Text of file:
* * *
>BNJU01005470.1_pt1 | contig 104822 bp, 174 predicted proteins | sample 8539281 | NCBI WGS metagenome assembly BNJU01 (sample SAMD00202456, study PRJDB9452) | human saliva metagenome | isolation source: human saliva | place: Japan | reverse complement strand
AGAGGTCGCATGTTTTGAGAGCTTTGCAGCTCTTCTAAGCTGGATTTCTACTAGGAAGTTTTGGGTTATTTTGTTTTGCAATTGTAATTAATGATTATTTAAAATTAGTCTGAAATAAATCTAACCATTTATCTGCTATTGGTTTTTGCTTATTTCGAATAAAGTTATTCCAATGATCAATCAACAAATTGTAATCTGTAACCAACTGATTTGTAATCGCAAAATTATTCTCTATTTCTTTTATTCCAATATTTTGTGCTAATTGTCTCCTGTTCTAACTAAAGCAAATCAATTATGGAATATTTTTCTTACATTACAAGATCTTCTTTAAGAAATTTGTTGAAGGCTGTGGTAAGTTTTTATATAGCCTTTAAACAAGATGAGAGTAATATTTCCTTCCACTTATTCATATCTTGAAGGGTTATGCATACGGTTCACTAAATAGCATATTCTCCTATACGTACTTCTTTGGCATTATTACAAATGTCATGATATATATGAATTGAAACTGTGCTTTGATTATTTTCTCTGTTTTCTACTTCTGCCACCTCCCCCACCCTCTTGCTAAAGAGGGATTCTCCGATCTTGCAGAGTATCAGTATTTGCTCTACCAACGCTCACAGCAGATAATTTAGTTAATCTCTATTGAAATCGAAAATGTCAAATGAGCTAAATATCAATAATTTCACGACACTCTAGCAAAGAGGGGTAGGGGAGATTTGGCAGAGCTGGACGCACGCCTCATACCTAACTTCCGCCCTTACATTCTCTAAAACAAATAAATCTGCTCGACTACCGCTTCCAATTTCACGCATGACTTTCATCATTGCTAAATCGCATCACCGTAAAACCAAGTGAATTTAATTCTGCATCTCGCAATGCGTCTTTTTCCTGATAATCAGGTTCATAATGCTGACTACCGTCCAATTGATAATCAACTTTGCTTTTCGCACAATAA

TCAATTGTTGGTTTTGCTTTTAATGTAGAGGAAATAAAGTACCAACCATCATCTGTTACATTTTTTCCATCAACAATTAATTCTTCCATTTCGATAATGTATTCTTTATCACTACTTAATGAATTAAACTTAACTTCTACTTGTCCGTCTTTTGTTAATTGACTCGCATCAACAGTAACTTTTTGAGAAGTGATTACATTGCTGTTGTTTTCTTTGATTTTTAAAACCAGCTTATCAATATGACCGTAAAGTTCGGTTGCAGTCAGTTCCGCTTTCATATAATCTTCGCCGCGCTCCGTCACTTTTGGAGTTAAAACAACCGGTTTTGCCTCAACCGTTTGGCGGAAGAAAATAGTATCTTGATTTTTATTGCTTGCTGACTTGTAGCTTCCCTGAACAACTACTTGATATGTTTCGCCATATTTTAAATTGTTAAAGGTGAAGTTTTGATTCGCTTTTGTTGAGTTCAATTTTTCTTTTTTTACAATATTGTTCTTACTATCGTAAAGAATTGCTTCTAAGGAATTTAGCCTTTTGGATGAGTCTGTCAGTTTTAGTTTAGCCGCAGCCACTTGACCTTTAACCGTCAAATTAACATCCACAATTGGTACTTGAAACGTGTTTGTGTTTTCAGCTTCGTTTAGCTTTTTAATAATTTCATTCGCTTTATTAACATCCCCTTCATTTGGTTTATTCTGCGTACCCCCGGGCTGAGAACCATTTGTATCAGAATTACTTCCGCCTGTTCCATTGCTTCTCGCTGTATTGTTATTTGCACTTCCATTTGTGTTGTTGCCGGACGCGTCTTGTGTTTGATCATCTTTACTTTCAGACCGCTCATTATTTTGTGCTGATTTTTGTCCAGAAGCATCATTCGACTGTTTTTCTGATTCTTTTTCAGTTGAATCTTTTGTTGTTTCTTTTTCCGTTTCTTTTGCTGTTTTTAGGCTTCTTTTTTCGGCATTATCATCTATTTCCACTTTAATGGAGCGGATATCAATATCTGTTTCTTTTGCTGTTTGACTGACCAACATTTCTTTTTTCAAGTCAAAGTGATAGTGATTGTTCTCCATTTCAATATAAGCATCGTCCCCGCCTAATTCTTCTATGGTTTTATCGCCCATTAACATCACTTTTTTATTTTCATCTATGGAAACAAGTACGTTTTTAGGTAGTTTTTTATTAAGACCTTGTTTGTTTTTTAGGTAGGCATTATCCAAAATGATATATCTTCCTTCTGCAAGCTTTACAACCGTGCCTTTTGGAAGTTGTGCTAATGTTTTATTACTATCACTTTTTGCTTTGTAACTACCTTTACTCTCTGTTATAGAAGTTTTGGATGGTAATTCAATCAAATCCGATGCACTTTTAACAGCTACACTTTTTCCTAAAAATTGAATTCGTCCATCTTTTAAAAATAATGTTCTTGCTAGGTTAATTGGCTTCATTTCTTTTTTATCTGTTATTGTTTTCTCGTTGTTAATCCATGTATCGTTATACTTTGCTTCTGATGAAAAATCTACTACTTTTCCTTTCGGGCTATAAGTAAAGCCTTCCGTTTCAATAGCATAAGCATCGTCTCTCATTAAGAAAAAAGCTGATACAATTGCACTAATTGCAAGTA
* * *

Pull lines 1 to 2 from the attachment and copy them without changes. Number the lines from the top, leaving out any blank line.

>BNJU01005470.1_pt1 | contig 104822 bp, 174 predicted proteins | sample 8539281 | NCBI WGS metagenome assembly BNJU01 (sample SAMD00202456, study PRJDB9452) | human saliva metagenome | isolation source: human saliva | place: Japan | reverse complement strand
AGAGGTCGCATGTTTTGAGAGCTTTGCAGCTCTTCTAAGCTGGATTTCTACTAGGAAGTTTTGGGTTATTTTGTTTTGCAATTGTAATTAATGATTATTTAAAATTAGTCTGAAATAAATCTAACCATTTATCTGCTATTGGTTTTTGCTTATTTCGAATAAAGTTATTCCAATGATCAATCAACAAATTGTAATCTGTAACCAACTGATTTGTAATCGCAAAATTATTCTCTATTTCTTTTATTCCAATATTTTGTGCTAATTGTCTCCTGTTCTAACTAAAGCAAATCAATTATGGAATATTTTTCTTACATTACAAGATCTTCTTTAAGAAATTTGTTGAAGGCTGTGGTAAGTTTTTATATAGCCTTTAAACAAGATGAGAGTAATATTTCCTTCCACTTATTCATATCTTGAAGGGTTATGCATACGGTTCACTAAATAGCATATTCTCCTATACGTACTTCTTTGGCATTATTACAAATGTCATGATATATATGAATTGAAACTGTGCTTTGATTATTTTCTCTGTTTTCTACTTCTGCCACCTCCCCCACCCTCTTGCTAAAGAGGGATTCTCCGATCTTGCAGAGTATCAGTATTTGCTCTACCAACGCTCACAGCAGATAATTTAGTTAATCTCTATTGAAATCGAAAATGTCAAATGAGCTAAATATCAATAATTTCACGACACTCTAGCAAAGAGGGGTAGGGGAGATTTGGCAGAGCTGGACGCACGCCTCATACCTAACTTCCGCCCTTACATTCTCTAAAACAAATAAATCTGCTCGACTACCGCTTCCAATTTCACGCATGACTTTCATCATTGCTAAATCGCATCACCGTAAAACCAAGTGAATTTAATTCTGCATCTCGCAATGCGTCTTTTTCCTGATAATCAGGTTCATAATGCTGACTACCGTCCAATTGATAATCAACTTTGCTTTTCGCACAATAA